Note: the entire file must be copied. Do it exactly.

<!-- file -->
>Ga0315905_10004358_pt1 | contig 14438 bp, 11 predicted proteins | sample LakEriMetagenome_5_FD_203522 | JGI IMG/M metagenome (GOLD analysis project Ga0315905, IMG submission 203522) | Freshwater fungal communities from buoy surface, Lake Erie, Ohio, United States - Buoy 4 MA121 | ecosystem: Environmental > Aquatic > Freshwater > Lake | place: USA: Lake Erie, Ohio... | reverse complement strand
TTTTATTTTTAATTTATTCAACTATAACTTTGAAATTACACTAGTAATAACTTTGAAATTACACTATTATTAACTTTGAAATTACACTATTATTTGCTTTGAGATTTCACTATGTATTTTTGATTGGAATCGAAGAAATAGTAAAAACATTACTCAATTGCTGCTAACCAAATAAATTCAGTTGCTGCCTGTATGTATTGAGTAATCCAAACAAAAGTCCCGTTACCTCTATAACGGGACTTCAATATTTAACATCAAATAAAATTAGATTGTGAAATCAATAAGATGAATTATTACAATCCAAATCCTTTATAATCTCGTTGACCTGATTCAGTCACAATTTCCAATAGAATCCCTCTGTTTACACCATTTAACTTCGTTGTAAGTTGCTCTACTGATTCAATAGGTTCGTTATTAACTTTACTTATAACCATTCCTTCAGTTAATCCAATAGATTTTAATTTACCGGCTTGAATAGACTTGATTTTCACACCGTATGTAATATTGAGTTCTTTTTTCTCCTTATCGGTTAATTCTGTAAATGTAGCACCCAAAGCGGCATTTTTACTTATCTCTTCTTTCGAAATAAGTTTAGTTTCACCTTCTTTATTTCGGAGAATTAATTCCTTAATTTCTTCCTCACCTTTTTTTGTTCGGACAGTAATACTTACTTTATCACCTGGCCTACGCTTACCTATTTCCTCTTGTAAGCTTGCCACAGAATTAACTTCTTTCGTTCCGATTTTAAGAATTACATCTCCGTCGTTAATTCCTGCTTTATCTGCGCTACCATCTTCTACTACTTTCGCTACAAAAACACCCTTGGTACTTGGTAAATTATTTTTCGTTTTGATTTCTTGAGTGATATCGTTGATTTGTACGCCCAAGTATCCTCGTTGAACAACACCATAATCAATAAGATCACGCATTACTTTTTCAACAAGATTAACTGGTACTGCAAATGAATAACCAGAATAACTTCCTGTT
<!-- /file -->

>Ga0315905_10004358_pt1 | contig 14438 bp, 11 predicted proteins | sample LakEriMetagenome_5_FD_203522 | JGI IMG/M metagenome (GOLD analysis project Ga0315905, IMG submission 203522) | Freshwater fungal communities from buoy surface, Lake Erie, Ohio, United States - Buoy 4 MA121 | ecosystem: Environmental > Aquatic > Freshwater > Lake | place: USA: Lake Erie, Ohio... | reverse complement strand
TTTTATTTTTAATTTATTCAACTATAACTTTGAAATTACACTAGTAATAACTTTGAAATTACACTATTATTAACTTTGAAATTACACTATTATTTGCTTTGAGATTTCACTATGTATTTTTGATTGGAATCGAAGAAATAGTAAAAACATTACTCAATTGCTGCTAACCAAATAAATTCAGTTGCTGCCTGTATGTATTGAGTAATCCAAACAAAAGTCCCGTTACCTCTATAACGGGACTTCAATATTTAACATCAAATAAAATTAGATTGTGAAATCAATAAGATGAATTATTACAATCCAAATCCTTTATAATCTCGTTGACCTGATTCAGTCACAATTTCCAATAGAATCCCTCTGTTTACACCATTTAACTTCGTTGTAAGTTGCTCTACTGATTCAATAGGTTCGTTATTAACTTTACTTATAACCATTCCTTCAGTTAATCCAATAGATTTTAATTTACCGGCTTGAATAGACTTGATTTTCACACCGTATGTAATATTGAGTTCTTTTTTCTCCTTATCGGTTAATTCTGTAAATGTAGCACCCAAAGCGGCATTTTTACTTATCTCTTCTTTCGAAATAAGTTTAGTTTCACCTTCTTTATTTCGGAGAATTAATTCCTTAATTTCTTCCTCACCTTTTTTTGTTCGGACAGTAATACTTACTTTATCACCTGGCCTACGCTTACCTATTTCCTCTTGTAAGCTTGCCACAGAATTAACTTCTTTCGTTCCGATTTTAAGAATTACATCTCCGTCGTTAATTCCTGCTTTATCTGCGCTACCATCTTCTACTACTTTCGCTACAAAAACACCCTTGGTACTTGGTAAATTATTTTTCGTTTTGATTTCTTGAGTGATATCGTTGATTTGTACGCCCAAGTATCCTCGTTGAACAACACCATAATCAATAAGATCACGCATTACTTTTTCAACAAGATTAACTGGTACTGCAAATGAATAACCAGAATAACTTCCTGTT